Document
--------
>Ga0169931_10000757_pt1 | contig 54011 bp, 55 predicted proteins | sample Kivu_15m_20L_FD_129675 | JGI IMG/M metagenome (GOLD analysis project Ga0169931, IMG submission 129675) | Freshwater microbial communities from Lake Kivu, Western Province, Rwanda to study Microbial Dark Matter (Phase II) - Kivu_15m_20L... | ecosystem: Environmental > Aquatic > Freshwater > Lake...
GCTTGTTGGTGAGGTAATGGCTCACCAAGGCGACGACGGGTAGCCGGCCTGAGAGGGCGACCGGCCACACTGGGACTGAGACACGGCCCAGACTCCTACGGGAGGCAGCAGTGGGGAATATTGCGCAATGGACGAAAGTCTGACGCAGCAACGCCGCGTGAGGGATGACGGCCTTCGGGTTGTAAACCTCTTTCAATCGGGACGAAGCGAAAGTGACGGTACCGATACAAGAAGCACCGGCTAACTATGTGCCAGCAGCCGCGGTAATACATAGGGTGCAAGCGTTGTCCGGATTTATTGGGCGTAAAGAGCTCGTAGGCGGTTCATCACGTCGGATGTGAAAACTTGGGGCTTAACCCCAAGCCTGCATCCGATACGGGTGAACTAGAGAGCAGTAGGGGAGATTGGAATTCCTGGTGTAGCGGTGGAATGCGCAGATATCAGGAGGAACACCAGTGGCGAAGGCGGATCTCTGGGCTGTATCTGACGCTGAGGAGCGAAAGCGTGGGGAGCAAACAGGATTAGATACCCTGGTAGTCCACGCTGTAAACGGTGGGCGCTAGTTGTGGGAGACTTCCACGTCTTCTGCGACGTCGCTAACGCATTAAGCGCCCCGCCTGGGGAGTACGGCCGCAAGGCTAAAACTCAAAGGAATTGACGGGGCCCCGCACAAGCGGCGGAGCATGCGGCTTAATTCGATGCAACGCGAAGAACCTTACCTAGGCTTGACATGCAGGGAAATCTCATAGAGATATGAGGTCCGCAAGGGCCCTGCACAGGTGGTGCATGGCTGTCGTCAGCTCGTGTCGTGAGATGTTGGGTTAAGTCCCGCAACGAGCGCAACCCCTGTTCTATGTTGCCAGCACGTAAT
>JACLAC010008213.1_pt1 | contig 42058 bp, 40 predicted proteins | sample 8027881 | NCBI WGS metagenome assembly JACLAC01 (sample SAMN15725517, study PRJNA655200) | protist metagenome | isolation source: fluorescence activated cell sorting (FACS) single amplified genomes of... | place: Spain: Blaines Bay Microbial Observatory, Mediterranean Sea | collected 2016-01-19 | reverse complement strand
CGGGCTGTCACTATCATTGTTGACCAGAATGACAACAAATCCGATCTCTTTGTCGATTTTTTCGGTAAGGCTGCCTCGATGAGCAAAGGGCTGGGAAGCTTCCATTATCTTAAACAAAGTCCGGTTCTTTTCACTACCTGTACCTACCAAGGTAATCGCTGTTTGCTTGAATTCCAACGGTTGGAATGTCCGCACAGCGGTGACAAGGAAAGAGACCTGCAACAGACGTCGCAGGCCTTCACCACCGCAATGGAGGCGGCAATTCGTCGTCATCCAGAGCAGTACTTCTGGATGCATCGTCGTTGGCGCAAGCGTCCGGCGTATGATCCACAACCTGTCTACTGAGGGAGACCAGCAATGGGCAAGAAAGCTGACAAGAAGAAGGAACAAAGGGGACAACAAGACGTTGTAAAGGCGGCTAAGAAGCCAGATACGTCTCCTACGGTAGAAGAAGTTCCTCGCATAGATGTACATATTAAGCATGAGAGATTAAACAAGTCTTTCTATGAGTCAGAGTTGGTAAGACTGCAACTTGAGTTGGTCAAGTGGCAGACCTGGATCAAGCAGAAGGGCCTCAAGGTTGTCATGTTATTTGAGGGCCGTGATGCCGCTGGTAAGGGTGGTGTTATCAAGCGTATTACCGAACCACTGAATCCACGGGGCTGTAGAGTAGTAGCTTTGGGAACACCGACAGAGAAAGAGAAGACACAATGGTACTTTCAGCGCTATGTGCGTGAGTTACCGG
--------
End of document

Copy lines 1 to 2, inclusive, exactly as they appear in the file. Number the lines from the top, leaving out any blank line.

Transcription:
>Ga0169931_10000757_pt1 | contig 54011 bp, 55 predicted proteins | sample Kivu_15m_20L_FD_129675 | JGI IMG/M metagenome (GOLD analysis project Ga0169931, IMG submission 129675) | Freshwater microbial communities from Lake Kivu, Western Province, Rwanda to study Microbial Dark Matter (Phase II) - Kivu_15m_20L... | ecosystem: Environmental > Aquatic > Freshwater > Lake...
GCTTGTTGGTGAGGTAATGGCTCACCAAGGCGACGACGGGTAGCCGGCCTGAGAGGGCGACCGGCCACACTGGGACTGAGACACGGCCCAGACTCCTACGGGAGGCAGCAGTGGGGAATATTGCGCAATGGACGAAAGTCTGACGCAGCAACGCCGCGTGAGGGATGACGGCCTTCGGGTTGTAAACCTCTTTCAATCGGGACGAAGCGAAAGTGACGGTACCGATACAAGAAGCACCGGCTAACTATGTGCCAGCAGCCGCGGTAATACATAGGGTGCAAGCGTTGTCCGGATTTATTGGGCGTAAAGAGCTCGTAGGCGGTTCATCACGTCGGATGTGAAAACTTGGGGCTTAACCCCAAGCCTGCATCCGATACGGGTGAACTAGAGAGCAGTAGGGGAGATTGGAATTCCTGGTGTAGCGGTGGAATGCGCAGATATCAGGAGGAACACCAGTGGCGAAGGCGGATCTCTGGGCTGTATCTGACGCTGAGGAGCGAAAGCGTGGGGAGCAAACAGGATTAGATACCCTGGTAGTCCACGCTGTAAACGGTGGGCGCTAGTTGTGGGAGACTTCCACGTCTTCTGCGACGTCGCTAACGCATTAAGCGCCCCGCCTGGGGAGTACGGCCGCAAGGCTAAAACTCAAAGGAATTGACGGGGCCCCGCACAAGCGGCGGAGCATGCGGCTTAATTCGATGCAACGCGAAGAACCTTACCTAGGCTTGACATGCAGGGAAATCTCATAGAGATATGAGGTCCGCAAGGGCCCTGCACAGGTGGTGCATGGCTGTCGTCAGCTCGTGTCGTGAGATGTTGGGTTAAGTCCCGCAACGAGCGCAACCCCTGTTCTATGTTGCCAGCACGTAAT